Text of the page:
After taking us on a metaphysical journey into the unique customs and traditions of a distinct northern Russian tribe with his 2010 Ovsyanki aka Silent Souls, Aleksey Fedorchenko revisits the region and its people to inform us of some of their more practical concerns, relating to sex and happy marriage - all seen from a female perspective. Fedorchenko believes "Nebesnye zheny lugovykh mari" [Eng. Title: Celestial Wives of the Meadow Mari] to be his Decameron to the Mari people.
Presented as an anthology of twenty three short stories - unrelated, save the fact that all the characters' names start with the letter 'O', they range from minute-long snippets to ten-minute segments featuring pagan customs that Mari people had absorbed into their Christian faith in pursuit of sex and love. They don't see conflict between the two belief systems - for them, life exists hand-in-hand with death, and change alongside continuity. And shame and virtue are not defined by the deeds themselves, but the time, place, and context within which they happen.
For a people in close connection with nature and its surroundings, even simple acts like bathing in a stream or kissing under a tree have a sanctity and decorum associated with it. It is a world cohabited by fairies and devils, dead and the living, and where the long departed 'prepare' young women just about to embark on a life of marriage. It is also a world where blessings and hexes are currencies used to trade favours. The film focuses on the varied ways in which women have taken advantage of these customs and beliefs to empower themselves.
The cinematography, by using formal compositions of the landscape and its seasons, the people and their costumes, may have given the film a documentary semblance, but nevertheless evoke a variety of emotions - it is bewildering, enchanting, scary, touching, wildly funny, and also erotic. That's the reason why the film deserves more than a passing reference to Decameron, and Pasolini - it carries an authenticity and storytelling-by-the-camp-fire charm that Pasolini would approve of, and like him, Fedorchenko approaches the unscientific using visual poetry and inference. The film is not necessarily an anthropological study even if it might interest those into it - it gloriously celebrates the Mari way of living without judging their idiosyncratic beliefs.
Some stories may be too short to give insight into the broader context within which they're placed, but they are also among the more beautiful ones in the anthology - a bit like an imaginative haiku. One of my favourites is the touching story of Olika (Yekaterina Sokolova), a young bride who dies after a snakebite - I must've seen it separately a dozen times, but have yet to grow tired of it.
However, there are also beliefs portrayed in the film that are as outrageous as could have been conceived by a Marina Abromovic for her Balkan Erotic Epic - its fixation with genitalia and their functions can be off-putting to a prudish audience, but is nevertheless presented in a tactful manner without resorting to explicit imagery. The film ought to be seen by every adult as it is a celebration of life itself in all its shades, from a Mari, but importantly female perspective. Highly Recommended Viewing..!
The Nudity: Olga Gilova, Anna Grachova, Yuliya Aug, Aleksandra Masko, Yana Troyanova, Olga Dobrina, and several others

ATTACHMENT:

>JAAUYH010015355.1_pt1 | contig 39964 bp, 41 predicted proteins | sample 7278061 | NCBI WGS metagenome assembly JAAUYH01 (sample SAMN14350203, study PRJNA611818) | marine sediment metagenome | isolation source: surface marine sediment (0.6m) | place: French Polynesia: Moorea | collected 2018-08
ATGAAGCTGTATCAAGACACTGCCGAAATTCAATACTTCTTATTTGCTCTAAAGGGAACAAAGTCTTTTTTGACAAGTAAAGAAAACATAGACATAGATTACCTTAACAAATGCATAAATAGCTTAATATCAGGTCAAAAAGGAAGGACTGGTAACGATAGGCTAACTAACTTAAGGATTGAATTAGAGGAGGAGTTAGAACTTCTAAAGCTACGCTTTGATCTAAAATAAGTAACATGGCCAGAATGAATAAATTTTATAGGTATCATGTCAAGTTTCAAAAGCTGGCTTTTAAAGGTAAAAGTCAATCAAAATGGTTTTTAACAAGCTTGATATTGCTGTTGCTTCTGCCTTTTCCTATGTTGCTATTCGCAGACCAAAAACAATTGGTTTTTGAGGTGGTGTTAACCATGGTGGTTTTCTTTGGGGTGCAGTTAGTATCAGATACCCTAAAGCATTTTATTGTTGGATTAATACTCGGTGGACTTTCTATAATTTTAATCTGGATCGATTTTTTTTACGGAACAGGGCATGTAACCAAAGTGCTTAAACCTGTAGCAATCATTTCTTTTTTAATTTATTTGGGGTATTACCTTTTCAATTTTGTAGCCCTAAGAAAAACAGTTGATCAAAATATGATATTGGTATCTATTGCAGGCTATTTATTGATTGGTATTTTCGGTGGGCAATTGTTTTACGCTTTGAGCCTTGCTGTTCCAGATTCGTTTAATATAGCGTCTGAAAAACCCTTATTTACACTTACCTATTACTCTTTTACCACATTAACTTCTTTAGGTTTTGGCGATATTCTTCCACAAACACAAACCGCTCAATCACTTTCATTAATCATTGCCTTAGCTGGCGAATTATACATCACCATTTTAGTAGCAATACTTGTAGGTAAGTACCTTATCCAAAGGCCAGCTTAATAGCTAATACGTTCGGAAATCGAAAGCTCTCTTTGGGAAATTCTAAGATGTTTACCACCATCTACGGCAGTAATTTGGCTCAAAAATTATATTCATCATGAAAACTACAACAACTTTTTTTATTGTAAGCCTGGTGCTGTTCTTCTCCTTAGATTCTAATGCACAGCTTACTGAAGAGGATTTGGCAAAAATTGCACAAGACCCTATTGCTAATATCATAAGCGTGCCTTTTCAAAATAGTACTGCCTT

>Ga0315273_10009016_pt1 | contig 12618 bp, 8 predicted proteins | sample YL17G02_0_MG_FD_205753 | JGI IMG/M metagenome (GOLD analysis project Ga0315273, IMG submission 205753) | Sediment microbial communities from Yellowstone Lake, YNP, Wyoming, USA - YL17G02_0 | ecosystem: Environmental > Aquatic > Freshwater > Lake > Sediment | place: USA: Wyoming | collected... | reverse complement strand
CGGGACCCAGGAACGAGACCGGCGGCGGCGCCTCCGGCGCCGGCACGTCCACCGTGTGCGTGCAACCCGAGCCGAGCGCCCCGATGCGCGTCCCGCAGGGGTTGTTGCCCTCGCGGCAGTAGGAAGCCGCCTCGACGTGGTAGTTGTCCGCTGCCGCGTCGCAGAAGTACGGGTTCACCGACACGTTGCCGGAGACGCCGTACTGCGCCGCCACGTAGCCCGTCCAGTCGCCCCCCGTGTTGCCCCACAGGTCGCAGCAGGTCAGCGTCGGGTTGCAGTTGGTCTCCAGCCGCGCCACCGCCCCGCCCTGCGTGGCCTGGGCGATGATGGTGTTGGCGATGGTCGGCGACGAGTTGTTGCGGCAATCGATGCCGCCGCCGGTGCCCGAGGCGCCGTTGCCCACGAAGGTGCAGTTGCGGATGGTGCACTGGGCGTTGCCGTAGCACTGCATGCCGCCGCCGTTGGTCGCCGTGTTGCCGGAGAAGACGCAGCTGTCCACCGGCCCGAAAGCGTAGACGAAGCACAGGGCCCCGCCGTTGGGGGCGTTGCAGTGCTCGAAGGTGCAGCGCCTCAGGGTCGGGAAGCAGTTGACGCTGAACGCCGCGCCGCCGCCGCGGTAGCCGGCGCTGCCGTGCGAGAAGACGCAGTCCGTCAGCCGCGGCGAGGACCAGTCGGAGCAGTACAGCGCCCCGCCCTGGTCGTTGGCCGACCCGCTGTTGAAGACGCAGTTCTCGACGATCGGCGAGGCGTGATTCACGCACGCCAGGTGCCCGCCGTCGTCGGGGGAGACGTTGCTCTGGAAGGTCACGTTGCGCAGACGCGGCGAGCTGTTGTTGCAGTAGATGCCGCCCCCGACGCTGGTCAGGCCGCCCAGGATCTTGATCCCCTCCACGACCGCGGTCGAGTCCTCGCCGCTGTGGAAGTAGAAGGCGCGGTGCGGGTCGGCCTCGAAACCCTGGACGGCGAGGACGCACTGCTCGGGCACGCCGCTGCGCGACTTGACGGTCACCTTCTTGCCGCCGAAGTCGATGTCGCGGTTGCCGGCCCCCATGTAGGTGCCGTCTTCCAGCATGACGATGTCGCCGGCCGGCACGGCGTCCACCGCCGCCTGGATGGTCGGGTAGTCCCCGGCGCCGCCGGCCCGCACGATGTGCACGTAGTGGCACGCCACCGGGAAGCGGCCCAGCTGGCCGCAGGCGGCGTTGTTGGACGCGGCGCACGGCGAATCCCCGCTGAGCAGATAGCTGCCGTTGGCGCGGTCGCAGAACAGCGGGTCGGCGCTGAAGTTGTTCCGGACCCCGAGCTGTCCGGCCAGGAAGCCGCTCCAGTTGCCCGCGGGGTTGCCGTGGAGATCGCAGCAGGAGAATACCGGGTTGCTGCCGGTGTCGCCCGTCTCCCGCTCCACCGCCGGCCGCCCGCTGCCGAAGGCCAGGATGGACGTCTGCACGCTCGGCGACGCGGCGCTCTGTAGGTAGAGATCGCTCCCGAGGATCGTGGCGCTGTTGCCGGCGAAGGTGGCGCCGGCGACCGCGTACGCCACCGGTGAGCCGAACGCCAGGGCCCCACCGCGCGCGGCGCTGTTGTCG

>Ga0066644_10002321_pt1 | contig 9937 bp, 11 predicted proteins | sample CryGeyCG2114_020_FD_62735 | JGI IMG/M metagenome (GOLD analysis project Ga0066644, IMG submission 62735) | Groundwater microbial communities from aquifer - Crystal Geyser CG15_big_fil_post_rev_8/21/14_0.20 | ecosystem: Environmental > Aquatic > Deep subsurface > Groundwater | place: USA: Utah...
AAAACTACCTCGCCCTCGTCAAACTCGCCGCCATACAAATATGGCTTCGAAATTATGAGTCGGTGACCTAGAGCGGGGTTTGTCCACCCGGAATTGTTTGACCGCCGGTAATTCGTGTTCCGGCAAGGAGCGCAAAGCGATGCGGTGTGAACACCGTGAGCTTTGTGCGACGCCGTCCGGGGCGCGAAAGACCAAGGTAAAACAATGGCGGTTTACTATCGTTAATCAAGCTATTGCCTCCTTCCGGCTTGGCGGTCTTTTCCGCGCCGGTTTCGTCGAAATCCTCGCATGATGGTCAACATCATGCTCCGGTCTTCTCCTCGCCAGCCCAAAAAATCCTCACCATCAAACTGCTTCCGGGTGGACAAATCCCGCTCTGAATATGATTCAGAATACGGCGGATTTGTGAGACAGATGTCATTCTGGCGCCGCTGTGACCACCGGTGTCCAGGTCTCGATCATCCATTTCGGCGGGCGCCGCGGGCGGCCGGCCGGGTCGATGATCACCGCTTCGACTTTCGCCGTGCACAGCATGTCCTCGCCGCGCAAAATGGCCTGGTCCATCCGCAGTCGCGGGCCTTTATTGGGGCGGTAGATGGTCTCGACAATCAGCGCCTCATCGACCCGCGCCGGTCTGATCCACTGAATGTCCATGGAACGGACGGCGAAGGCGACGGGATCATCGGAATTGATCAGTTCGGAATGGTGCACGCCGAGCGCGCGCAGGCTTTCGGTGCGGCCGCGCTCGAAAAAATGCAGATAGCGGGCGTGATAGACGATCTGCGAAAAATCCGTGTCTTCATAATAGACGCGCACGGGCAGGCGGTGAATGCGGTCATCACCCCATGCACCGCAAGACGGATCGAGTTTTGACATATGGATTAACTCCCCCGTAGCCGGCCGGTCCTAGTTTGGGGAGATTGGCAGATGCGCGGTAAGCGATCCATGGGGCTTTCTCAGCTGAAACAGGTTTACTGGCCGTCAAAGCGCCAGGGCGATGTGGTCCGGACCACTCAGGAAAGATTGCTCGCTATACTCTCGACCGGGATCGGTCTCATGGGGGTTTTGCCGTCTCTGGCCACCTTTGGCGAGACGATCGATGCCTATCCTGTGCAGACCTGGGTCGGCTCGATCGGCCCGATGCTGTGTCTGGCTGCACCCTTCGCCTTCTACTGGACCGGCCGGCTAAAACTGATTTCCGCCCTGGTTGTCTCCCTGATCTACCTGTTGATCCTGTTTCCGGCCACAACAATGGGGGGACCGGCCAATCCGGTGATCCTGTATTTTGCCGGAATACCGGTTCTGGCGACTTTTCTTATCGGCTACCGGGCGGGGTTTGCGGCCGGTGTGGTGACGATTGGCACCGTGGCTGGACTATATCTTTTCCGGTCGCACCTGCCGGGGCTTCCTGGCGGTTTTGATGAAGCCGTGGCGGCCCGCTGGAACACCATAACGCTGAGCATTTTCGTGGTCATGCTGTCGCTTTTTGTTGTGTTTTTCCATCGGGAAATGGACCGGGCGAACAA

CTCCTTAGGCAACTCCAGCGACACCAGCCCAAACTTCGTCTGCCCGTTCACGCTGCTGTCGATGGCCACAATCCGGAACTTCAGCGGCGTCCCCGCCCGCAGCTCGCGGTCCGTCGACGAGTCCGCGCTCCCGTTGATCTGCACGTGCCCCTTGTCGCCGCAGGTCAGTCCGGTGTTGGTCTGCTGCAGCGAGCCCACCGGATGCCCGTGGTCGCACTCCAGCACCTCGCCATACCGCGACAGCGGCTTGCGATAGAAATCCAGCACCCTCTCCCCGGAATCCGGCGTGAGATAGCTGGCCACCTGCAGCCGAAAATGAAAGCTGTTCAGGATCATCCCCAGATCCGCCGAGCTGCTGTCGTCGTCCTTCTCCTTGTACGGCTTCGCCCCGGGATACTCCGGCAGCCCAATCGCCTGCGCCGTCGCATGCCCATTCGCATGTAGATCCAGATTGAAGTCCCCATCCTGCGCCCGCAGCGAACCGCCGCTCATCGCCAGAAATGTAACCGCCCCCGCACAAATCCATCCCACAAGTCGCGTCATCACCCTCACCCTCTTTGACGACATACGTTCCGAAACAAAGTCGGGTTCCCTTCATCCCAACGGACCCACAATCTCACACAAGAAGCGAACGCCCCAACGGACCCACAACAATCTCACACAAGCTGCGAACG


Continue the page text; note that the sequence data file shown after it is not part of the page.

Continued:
Apart from two long scenes, nudity is generally brief where depicted.
- Odacha (Yaroslava Pulinovich) is worried being groped under the sacred birch.
- Onalcha (Polina Aug) - who people say is the daughter of wind, offers to cure a man of 'fear', provided he doesn't turn back to look. Well, he does. (No nudity)
- Ovrosi is unimpressed in being chatted up by a guy who's about to get married, especially since one of the girls bathing in the stream is also his bride.
- Oshanyak (Anna Grachova) still has a young girl's features, and aunt Okanai (Olga Gilova) sets about 'luring out her beauty' the traditional way to turn her into a desirable woman, which apparently involves a good bit of rubbing. :-)
- Oropti (Yulia Aug) just realises that a wicked hex placed by the giant forest woman had gone, as a result of which her husband can now touch her vagina again.
- Oshalyak (Olga Dobrina) is a music student getting some extra tutoring by her professor after college hours.
- Ormarche - she's only twelve, but begs to be allowed to join the older girls in their 'kissel' festival. A traditional Russian dish that has the consistency similar to that of semen, kissel is offered to invoke ghosts. They turn up to bless each of the girls with a good husband - the girl who picks up the thrown pig's hoof get to dance and impress the ghosts first. The dancer we get to see for the longest, in all her glory, is Pokavi, played by Aleksandra Masko. She's joined by others - Viktoriya Kozhurina, Galina Trofimova, Natalya Ni, Aleksandra Andreyeva, Yekaterina Orlova, Karina Tsvetkova, Veronika Leushina, and Anna Zoteyeva. By the time villagers arrive to chase away the ghosts, they'd already left, leaving them to get an eyeful of their fair and totally naked maidens splashed in kissel (inserted at the end of my compilation).
- Orika (Yana Troyanova) had picked up some bruises walking through the forest when returning from a party - her husband had stayed behind drinking. When he eventually stumbles home, she tells him that the bruises were caused by the ravine devil Vuvar, who raped her after seeing her travelling alone.
- Osylay (Veronika Aktanova), whilst getting ready for a party, trims her pubic hair in the hope of seducing a boy that she likes (implied nudity).